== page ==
Cisco primarily offers two types of network switches, one of which is the Cisco Catalyst 9300 switch, a fixed-configuration model. This type does not allow you to add or swap additional modules.
The Catalyst 9300 Switch from Cisco is possibly the best user access layer switch ever produced by any manufacturer. These are powerful, reliable, and versatile product line offering unparalleled performance and characteristics.
You can get the Catalyst 9300 models either in 24 or 48 port. It is also available in data-only (no power over Ethernet) or PoE (PoE+ or UPoE) support. Its top-of-the-line model comes with UPoE and mGig to power devices that require more than a gigabit per second speed.
In this article, we will talk about how you can configure the Cisco Catalyst 9300 Switch and also how the Edgeium network professionals can assist you further. But before getting into the configuration process, let us detail you a bit more on the basics of this product.
What Is Cisco Catalyst 9300 Switch?
The Cisco Catalyst switches are designed particularly for the enterprise environment. Thus, the next-gen Catalyst 9300 series, enterprise-class stackable access-layer platform, is intended for IoT, security, cloud, and mobility purposes. This is the only series in the market that allows front and back-panel stacking.
Cisco Catalyst 9300 series switches offer a tremendous number of advanced features including:
- AV bridging
- Wired sensor capabilities
- Native Docker containers
- Encrypted traffic analyses
- Redundant fans and power
- MACsec-256 link encryption
- Extended macro/micro segmentation
- mGig and 60W UPoE with 9W UPoE for IoT
- Embedded wireless control for 9800 series switches
All of these features future-proof the infrastructure of your business to keep it running smoothly. However, for small to mid-market deployments, the Cisco Catalyst 9300L models with fixed uplinks are an economical solution with almost the same features as the high-end Cisco Catalyst 9300 models. The Cisco Catalyst 9300 models maintain copper and fiber uplink support and add extra flexibility in the choice of interface. The number of ports and internal capabilities are the two most important specs that distinguish between different models. You can find slight cosmetic differences as well.
Cisco 9300 Switch Configuration
Cisco switches are simpler network devices as compared to routers or firewalls. But the configuration is not as easy. Some alternatives offer plug and play setup while the Cisco switches need manual configuration to start functioning. In most cases, you can use Cisco’s own software (CCP) that offers you advanced options to configure and monitor different devices. However, here are some basic steps to help you configure Cisco switches right from scratch:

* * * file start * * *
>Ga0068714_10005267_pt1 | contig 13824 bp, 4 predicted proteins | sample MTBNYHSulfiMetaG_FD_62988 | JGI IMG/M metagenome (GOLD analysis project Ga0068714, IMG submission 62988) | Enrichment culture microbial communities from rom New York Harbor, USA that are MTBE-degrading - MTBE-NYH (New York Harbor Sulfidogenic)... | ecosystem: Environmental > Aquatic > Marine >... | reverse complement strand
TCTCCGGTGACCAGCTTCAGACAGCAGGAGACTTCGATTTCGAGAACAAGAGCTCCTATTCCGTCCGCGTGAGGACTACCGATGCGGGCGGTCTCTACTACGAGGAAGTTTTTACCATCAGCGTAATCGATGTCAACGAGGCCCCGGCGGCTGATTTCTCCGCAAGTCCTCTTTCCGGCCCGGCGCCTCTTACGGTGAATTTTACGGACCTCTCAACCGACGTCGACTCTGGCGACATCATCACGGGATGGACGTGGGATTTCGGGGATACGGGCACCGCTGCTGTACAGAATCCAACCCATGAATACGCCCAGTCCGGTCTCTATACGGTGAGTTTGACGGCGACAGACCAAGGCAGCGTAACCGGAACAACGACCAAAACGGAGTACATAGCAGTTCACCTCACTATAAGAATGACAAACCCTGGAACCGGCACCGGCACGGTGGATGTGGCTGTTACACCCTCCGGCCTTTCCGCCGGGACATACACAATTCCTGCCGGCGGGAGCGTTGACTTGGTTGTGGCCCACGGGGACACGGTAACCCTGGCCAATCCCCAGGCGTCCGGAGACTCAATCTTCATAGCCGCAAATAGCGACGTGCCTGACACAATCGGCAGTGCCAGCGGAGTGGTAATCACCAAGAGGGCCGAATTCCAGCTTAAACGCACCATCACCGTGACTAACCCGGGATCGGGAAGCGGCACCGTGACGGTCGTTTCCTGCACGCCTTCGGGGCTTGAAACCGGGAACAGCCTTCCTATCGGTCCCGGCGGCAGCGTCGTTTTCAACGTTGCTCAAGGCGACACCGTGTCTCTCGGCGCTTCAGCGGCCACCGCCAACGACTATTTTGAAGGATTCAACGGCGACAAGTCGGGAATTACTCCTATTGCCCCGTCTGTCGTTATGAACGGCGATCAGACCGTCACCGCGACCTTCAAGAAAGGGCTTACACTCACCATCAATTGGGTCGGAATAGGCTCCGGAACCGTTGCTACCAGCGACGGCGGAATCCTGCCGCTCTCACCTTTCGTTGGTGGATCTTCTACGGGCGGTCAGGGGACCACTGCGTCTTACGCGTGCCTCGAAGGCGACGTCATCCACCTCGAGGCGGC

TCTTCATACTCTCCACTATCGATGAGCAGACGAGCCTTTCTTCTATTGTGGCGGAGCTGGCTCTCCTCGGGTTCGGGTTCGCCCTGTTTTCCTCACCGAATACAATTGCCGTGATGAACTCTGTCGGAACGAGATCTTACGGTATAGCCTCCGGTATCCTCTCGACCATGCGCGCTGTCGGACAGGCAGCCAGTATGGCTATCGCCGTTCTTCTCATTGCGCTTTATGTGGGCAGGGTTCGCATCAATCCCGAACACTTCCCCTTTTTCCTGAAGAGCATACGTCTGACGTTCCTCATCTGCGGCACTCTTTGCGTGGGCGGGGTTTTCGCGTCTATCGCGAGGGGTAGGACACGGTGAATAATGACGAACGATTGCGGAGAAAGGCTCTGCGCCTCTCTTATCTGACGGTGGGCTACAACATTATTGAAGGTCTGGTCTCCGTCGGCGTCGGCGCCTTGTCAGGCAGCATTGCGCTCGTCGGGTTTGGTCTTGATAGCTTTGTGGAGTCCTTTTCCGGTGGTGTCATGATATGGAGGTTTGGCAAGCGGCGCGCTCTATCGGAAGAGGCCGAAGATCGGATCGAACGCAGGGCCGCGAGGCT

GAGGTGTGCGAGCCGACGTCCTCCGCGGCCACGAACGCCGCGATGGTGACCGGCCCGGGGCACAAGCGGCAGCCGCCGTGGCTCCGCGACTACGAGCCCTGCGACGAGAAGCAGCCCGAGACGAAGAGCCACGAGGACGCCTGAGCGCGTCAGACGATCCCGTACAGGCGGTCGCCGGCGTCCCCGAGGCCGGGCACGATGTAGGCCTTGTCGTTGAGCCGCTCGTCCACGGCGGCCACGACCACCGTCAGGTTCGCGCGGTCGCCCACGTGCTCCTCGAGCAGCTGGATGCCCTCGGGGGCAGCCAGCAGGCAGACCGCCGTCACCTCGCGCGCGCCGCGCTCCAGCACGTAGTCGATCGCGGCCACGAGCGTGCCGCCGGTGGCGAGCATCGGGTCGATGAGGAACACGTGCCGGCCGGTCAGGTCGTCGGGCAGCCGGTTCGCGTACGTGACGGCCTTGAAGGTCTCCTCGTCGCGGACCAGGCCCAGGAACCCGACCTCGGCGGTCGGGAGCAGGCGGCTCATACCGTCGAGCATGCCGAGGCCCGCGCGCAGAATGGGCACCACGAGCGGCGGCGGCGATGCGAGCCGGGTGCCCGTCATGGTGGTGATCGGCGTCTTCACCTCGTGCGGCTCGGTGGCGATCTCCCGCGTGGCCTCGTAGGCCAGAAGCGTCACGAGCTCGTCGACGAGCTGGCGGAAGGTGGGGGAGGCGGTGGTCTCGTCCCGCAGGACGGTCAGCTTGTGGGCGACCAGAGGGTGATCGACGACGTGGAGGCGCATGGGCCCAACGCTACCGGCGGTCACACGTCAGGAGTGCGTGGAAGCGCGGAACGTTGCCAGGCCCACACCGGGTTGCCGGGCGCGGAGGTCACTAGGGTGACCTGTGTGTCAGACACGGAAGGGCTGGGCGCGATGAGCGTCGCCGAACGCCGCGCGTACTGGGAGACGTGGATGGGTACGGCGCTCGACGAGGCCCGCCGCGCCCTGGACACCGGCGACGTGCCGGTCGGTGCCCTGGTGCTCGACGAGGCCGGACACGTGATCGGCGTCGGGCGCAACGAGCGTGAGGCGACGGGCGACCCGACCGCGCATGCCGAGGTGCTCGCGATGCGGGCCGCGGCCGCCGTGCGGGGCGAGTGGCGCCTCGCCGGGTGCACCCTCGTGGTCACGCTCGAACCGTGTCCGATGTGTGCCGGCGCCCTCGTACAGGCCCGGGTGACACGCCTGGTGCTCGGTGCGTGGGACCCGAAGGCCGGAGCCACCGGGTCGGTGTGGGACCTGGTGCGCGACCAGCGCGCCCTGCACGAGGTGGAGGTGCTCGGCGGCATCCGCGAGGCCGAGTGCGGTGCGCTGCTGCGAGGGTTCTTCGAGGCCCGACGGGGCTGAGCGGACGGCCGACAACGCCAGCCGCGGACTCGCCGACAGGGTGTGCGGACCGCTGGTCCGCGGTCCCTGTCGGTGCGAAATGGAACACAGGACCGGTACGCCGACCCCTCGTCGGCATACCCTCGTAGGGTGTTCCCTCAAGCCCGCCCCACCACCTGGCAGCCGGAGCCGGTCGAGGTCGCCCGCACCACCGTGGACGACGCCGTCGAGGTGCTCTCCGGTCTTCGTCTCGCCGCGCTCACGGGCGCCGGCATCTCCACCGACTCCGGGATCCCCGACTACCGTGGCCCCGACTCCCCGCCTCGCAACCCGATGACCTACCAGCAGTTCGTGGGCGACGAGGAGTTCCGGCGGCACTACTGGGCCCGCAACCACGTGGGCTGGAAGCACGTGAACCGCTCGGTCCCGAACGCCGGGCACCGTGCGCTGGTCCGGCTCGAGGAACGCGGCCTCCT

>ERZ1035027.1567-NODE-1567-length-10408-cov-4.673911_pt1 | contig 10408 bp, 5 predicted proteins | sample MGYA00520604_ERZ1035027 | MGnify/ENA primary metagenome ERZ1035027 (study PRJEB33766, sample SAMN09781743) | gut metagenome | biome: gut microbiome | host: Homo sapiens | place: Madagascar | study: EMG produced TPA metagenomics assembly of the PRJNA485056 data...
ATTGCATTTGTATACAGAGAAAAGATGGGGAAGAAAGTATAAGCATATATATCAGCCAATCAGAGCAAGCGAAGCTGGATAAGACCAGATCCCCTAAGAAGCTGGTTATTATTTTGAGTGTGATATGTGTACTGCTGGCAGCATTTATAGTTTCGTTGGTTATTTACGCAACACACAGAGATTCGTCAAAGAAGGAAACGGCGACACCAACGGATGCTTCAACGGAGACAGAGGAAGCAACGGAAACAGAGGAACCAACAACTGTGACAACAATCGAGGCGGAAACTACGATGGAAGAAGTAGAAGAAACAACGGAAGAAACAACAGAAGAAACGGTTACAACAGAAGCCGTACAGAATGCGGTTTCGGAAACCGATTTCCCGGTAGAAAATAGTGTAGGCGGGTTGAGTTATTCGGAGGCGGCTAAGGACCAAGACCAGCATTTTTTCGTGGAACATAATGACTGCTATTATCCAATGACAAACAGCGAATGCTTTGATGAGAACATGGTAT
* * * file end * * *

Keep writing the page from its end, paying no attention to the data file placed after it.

- First, connect the console switch via any terminal emulation software.
- Enable the switch command to enter into the privilege mode.
- Log into the management port with default username cisco. The password for the same is the serial number of your switch chassis. For consecutive login, the CO, i.e., Crypto-Officer or the administrator must change the password for enhanced security and enable password only for the CO role. The password must be at least eight characters long with one letter, number and must be entered when CO uses the enable command.
- When the system prompts #, use this syntax: Switch(config)# enable secret [PASSWORD] CO assumes the role to configure and maintain the switches. It is also the CO’s responsibility to assign passwords to the Users who exercise security services over the network. Authentication is mandatory for Users on the console or auxiliary port.
- In configure terminal command line, enter the syntax: Switch(config)# line con 0Switch(config)# password [PASSWORD]Switch(config)# login local.
To disable break from ROM monitor to console for automatic boot, use the value 0x0102 in the boot field.
- Enter the syntax config-register 0x0F in configure terminal command line.
- Disable Telnet.
- Configure Secure Shell with the syntax: Switch(config)# transport input ssh.
- Disable any unnecessary ports in the switch such as the following: USB 3.0 and Wireless Console Access.
- Use syntax: Switch(config)# hw-module switch 1 usbflash1 security enable password [password]Switch(config)# hw-module beacon rp active off.
- Now, set the log level to receive FIPS logging.
- Use syntax: Switch(config)# logging console error.
- Enable secure stacking and configure authorization key: Switch(config)# fips authorization-key.
- Configure the modules and assign users to the default privilege level.
These steps place the modules in FIPS-approved mode.
Without these, maintaining the settings mentioned above will remove the FIPS-approved mode of operation.
Of course, there is more that you can do to configure a particular network. To get detailed information, check out the Cisco hardware installation guides and configure your specific switches with absolute ease.